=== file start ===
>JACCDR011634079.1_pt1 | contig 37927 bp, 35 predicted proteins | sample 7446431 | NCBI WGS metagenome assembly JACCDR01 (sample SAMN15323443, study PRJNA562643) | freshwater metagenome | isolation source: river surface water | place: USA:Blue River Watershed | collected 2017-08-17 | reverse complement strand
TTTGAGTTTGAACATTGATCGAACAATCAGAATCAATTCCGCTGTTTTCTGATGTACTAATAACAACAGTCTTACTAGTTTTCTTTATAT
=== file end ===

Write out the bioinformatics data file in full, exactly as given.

>JACCDR011634079.1_pt1 | contig 37927 bp, 35 predicted proteins | sample 7446431 | NCBI WGS metagenome assembly JACCDR01 (sample SAMN15323443, study PRJNA562643) | freshwater metagenome | isolation source: river surface water | place: USA:Blue River Watershed | collected 2017-08-17 | reverse complement strand
TTTGAGTTTGAACATTGATCGAACAATCAGAATCAATTCCGCTGTTTTCTGATGTACTAATAACAACAGTCTTACTAGTTTTCTTTATAT